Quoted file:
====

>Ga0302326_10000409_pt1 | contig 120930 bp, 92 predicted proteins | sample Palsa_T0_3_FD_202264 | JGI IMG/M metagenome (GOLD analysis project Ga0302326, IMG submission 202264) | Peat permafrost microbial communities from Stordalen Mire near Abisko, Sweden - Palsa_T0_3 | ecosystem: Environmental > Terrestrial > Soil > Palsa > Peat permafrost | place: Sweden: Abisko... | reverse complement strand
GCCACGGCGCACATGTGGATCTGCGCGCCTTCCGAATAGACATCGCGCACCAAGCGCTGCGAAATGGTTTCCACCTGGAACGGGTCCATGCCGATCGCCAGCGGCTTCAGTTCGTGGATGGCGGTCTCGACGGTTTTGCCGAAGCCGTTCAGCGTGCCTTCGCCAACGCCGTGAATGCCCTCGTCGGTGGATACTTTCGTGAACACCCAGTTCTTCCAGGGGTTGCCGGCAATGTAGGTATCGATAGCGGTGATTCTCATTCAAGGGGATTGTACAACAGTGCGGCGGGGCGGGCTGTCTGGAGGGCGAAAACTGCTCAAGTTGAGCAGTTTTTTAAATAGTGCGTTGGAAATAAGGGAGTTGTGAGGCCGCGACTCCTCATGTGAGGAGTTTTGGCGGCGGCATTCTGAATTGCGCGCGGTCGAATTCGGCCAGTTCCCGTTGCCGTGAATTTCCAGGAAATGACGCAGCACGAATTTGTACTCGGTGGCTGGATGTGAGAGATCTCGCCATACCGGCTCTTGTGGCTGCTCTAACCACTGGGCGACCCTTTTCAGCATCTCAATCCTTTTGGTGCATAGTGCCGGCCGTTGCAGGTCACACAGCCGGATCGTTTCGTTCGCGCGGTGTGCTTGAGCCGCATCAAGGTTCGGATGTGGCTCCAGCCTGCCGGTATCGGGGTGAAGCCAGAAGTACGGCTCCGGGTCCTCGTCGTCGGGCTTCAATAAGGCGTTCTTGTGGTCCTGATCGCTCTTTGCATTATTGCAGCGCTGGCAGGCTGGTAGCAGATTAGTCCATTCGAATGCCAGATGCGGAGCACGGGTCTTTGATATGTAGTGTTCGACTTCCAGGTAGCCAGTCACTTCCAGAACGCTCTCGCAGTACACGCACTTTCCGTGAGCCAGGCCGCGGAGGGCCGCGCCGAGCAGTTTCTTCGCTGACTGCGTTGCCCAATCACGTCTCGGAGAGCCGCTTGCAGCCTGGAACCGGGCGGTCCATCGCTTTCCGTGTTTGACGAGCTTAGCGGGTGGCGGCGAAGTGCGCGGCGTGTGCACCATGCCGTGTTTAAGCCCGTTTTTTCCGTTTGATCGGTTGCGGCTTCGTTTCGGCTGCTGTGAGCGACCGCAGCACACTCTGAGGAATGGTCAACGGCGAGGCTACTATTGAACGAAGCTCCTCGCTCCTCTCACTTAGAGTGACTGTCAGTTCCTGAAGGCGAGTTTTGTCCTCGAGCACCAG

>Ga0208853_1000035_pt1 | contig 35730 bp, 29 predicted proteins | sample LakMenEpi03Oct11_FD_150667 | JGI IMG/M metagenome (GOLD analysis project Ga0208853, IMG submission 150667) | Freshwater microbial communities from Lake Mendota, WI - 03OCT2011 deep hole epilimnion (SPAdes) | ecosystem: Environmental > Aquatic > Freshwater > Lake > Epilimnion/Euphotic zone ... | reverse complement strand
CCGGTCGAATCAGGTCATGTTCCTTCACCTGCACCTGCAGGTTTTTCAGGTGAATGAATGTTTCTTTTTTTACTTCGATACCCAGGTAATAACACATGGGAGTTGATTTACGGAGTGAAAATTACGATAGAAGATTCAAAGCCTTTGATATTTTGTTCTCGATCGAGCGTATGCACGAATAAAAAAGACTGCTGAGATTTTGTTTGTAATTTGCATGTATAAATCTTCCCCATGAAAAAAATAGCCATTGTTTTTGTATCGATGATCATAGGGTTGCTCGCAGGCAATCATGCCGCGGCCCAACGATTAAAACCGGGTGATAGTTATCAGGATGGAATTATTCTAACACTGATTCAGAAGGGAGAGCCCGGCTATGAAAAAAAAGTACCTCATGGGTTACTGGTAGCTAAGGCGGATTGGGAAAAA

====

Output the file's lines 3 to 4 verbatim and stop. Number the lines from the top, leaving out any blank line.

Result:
>Ga0208853_1000035_pt1 | contig 35730 bp, 29 predicted proteins | sample LakMenEpi03Oct11_FD_150667 | JGI IMG/M metagenome (GOLD analysis project Ga0208853, IMG submission 150667) | Freshwater microbial communities from Lake Mendota, WI - 03OCT2011 deep hole epilimnion (SPAdes) | ecosystem: Environmental > Aquatic > Freshwater > Lake > Epilimnion/Euphotic zone ... | reverse complement strand
CCGGTCGAATCAGGTCATGTTCCTTCACCTGCACCTGCAGGTTTTTCAGGTGAATGAATGTTTCTTTTTTTACTTCGATACCCAGGTAATAACACATGGGAGTTGATTTACGGAGTGAAAATTACGATAGAAGATTCAAAGCCTTTGATATTTTGTTCTCGATCGAGCGTATGCACGAATAAAAAAGACTGCTGAGATTTTGTTTGTAATTTGCATGTATAAATCTTCCCCATGAAAAAAATAGCCATTGTTTTTGTATCGATGATCATAGGGTTGCTCGCAGGCAATCATGCCGCGGCCCAACGATTAAAACCGGGTGATAGTTATCAGGATGGAATTATTCTAACACTGATTCAGAAGGGAGAGCCCGGCTATGAAAAAAAAGTACCTCATGGGTTACTGGTAGCTAAGGCGGATTGGGAAAAA